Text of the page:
Book Review: 'Complete Woodworking' by Chris Tribe

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woodbloke65

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Chris asked me a little while ago to read and review his book.


Chris Tribe is a name familiar to all woodworkers who are passionate about making fine furniture. He has been designing and making contemporary pieces for over three decades; his work has been viewed with highly favourable acclaim in galleries and exhibitions nationwide. However, he now concentrates much more of his time on teaching a series of courses from his workshop in Ilkley, West Yorkshire, details of which are available on the website at http://www.christribefurniturecourses.c ... k-courses/

In 2016, Chris published his first book ‘Complete Woodworking’ which is intended primarily for the would-be woodworker who is interested in starting, but who may not know quite how to go about it.
The word ‘primarily’ is deliberately chosen because as you will gather from this review, it’s a book that will appeal to all levels of woodworker and not just those in the first, hesitant, exploratory stages.
On receiving the book, one prominent feature that becomes immediately apparent is that it’s quite a weighty hardback; none of the flimsyness associated with soft cover publications that become dogeared and ragged in a very short space of time. This is not a book to stuff into a back-pack to read on the train; it deserves a place on your bookshelf and should be savoured and absorbed at leisure accompanied by a decent tincture or three of the red. For a workshop copy that you can afford to get dogeared, there will soon be a paperback edition.

The book is printed on good quality paper; on first opening it, the reader also can’t fail to be impressed with the sheer volume of annotated photographs and diagrams, leaving the woodworker in little doubt about the correct procedures to follow; all sequenced in numerical order. Chris writes in an easy, straight forward and occasionally jocular style which ensures an informative as well as entertaining reading experience.

The book’s content is pitched directly at the enthusiastic newcomer, but the level of detail within each chapter means that more experienced woodworkers will find something of interest as well. It begins with a section on Workshop Safety, followed by Wood and the Workshop, Using Hand Tools, Using Power Tools, Routing, jointing, Veneering, Finishing and finally a chapter containing five projects, some of which are a lot more difficult than others. The very last section contains a useful Glossary and Index.

As is to be expected there is no mention in the book about setting up or using machinery such as a table saw, planer thicknesser or band saw.
The chapters are very comprehensive and Chris goes into a lot of detail in each. The two that are particularly good are the ones on routing and veneering, the latter being an excellent treatise and one area with which the woodworking newcomer may not be familiar. Although power tools are discussed at length, great emphasis is placed on the correct use of a router, as it’s the most useful and versatile of them all.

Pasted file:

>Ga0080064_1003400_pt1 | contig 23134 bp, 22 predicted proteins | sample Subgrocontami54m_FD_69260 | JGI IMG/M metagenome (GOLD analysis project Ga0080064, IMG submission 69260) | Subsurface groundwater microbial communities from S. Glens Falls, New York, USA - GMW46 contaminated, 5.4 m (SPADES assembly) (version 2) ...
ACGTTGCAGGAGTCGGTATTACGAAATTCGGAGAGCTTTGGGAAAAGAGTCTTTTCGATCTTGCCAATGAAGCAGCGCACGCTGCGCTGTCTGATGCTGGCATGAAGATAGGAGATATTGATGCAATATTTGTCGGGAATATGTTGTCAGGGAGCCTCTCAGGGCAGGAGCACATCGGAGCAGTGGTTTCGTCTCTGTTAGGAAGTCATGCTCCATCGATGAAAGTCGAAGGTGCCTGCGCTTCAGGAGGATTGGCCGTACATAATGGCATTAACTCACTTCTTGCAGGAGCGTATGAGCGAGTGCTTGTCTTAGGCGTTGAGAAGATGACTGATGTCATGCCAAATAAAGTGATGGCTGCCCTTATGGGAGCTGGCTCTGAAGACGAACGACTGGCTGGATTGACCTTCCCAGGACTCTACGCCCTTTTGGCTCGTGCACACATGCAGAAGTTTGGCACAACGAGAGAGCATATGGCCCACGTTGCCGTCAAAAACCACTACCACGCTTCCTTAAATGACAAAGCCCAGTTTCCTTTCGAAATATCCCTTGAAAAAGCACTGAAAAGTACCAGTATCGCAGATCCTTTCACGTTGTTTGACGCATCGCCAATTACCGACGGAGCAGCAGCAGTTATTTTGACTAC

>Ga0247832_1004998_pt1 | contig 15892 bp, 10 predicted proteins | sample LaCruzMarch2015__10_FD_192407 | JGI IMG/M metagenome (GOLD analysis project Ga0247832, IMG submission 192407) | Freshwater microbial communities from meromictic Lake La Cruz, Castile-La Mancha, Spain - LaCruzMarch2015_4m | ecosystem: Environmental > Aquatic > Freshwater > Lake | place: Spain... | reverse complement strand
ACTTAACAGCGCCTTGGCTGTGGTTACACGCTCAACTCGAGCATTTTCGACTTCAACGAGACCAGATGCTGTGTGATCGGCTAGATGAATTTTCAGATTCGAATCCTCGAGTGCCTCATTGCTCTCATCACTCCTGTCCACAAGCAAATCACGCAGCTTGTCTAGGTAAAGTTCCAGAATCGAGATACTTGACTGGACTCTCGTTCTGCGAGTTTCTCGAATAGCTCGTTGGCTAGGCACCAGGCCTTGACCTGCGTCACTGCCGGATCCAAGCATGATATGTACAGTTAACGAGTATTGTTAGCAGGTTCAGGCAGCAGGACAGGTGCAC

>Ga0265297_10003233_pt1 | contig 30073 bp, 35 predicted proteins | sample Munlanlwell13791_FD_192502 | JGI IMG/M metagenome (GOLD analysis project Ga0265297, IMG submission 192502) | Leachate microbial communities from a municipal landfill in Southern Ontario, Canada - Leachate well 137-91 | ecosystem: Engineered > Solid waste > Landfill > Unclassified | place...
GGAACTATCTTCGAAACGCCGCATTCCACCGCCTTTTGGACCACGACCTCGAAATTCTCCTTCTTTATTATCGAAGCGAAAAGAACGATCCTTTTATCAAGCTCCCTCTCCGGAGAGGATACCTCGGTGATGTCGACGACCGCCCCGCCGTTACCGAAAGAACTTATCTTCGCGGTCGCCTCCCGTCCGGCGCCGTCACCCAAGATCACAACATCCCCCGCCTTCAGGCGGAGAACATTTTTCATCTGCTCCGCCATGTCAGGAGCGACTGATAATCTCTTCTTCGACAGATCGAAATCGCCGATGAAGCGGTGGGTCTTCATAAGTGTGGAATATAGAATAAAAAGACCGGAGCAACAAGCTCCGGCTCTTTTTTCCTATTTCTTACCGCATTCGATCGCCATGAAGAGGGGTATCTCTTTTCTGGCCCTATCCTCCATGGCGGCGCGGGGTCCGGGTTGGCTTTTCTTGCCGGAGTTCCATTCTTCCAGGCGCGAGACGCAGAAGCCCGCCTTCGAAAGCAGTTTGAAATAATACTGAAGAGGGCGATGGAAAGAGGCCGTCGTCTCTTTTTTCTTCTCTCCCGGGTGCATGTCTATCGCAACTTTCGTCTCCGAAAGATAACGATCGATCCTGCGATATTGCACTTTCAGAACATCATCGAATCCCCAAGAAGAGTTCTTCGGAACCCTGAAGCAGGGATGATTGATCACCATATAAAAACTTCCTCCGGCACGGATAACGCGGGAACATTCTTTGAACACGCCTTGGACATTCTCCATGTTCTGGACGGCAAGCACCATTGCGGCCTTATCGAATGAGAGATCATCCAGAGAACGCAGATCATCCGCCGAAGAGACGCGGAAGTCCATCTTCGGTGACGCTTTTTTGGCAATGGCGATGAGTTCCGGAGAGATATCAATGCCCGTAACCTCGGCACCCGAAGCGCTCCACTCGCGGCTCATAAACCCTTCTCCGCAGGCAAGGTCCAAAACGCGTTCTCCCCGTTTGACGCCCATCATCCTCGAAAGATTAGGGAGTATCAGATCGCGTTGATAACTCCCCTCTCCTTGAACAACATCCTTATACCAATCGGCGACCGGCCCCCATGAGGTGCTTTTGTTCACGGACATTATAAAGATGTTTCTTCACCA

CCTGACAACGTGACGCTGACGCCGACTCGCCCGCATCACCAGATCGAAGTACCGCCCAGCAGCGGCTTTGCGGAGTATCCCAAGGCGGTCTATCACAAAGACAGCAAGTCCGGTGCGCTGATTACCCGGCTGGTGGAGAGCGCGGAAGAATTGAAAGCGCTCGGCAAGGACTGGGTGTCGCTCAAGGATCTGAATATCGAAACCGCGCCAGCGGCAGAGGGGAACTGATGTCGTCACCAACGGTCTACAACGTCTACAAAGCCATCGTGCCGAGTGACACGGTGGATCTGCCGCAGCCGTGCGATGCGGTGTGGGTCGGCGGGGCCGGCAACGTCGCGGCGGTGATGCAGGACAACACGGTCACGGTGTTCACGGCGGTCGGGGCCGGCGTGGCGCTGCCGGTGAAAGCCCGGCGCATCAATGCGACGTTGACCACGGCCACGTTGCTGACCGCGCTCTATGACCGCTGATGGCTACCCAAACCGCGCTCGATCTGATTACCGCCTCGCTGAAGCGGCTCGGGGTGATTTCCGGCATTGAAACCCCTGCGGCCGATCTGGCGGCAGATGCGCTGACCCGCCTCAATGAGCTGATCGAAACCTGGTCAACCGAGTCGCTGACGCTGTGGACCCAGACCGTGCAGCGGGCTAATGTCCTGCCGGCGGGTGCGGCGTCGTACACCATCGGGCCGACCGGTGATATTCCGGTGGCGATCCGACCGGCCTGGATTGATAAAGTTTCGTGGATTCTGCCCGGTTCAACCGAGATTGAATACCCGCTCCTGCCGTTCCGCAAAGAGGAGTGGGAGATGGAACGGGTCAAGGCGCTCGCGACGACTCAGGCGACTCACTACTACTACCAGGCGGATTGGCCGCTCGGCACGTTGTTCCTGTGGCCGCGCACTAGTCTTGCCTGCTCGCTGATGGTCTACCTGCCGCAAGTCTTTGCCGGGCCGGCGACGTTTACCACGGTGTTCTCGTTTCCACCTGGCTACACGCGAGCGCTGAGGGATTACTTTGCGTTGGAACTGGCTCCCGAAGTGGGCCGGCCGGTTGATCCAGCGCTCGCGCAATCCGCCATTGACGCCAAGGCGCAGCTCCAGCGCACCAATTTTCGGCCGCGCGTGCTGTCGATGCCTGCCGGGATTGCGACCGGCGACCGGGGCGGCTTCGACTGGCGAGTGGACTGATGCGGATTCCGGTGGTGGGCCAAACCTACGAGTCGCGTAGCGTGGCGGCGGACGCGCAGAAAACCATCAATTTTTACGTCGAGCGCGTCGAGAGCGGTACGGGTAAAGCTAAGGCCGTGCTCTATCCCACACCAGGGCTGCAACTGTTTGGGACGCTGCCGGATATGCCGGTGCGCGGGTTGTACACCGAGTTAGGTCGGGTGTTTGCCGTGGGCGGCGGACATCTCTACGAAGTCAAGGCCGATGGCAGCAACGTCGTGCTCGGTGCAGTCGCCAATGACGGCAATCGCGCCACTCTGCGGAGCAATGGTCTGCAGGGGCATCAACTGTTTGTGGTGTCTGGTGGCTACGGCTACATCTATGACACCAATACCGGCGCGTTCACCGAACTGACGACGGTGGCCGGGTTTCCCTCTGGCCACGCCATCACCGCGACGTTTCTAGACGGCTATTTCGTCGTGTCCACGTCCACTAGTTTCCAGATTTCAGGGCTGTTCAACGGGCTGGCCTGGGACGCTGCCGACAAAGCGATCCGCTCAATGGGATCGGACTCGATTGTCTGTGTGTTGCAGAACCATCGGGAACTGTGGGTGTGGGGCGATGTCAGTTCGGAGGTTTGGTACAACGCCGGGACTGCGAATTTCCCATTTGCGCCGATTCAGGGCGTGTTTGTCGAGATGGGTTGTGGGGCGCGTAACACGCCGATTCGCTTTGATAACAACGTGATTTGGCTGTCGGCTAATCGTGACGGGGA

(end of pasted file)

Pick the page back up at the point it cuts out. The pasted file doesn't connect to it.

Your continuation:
The only area in the book that caused a little concern is the method of referencing the biscuit jointer off the fence. Although I used this method for very many years, I found it caused some misalignment problems. I now reference the machine off its base rather than the fence which seems to make it more accurate. Both methods are entirely valid and like much else in woodwork, it’s up to the craftsman (or woman) to decide which one to use to provide the best results.

The feature that makes ‘Complete Woodworking’ unique is that there are ‘Clinics’ at regular intervals throughout each chapter. Things can go wrong in the workshop with alarming regularity and it can be a perplexing business for a newcomer to try and work out exactly what’s happening and why. In each of the clinics, Chris outlines various scenarios where mistakes could be made and the ‘fix’ needed to correct them.
As well as the Clinics there are little ‘Try This’ snippets throughout each chapter. These are useful tips, tricks and shortcuts that have been accumulated over the decades, all of which make life a little easier for the aspiring craftsman.
A Resources Section can be found on Chris’s webpage at http://www.christribefurniturecourses.c ... odworking/
which includes Sketchup drawings, cutting lists and other information for the projects as well as additional help and guidance for the newcomer.
In addition, the web page also contains a chapter on the Design Process which is particularly informative and well worth studying in more detail.

When I first started woodworking in the early 70’s I asked a very well known maker who lived near me about a book which I ought to buy. His instant reply was to purchase Joyce’s ‘The Techniques of Furniture Making’ which I subsequently did and still have today, though it’s been much read and is now almost falling apart. Since that time, many more good books have been published but the number of really great ones can be counted on your fingers. The ‘Complete Woodworker’ should be one of them.
Published by Quarto Press
Price £20
Available from all good bookshops or if really necessary...Amazon.
 
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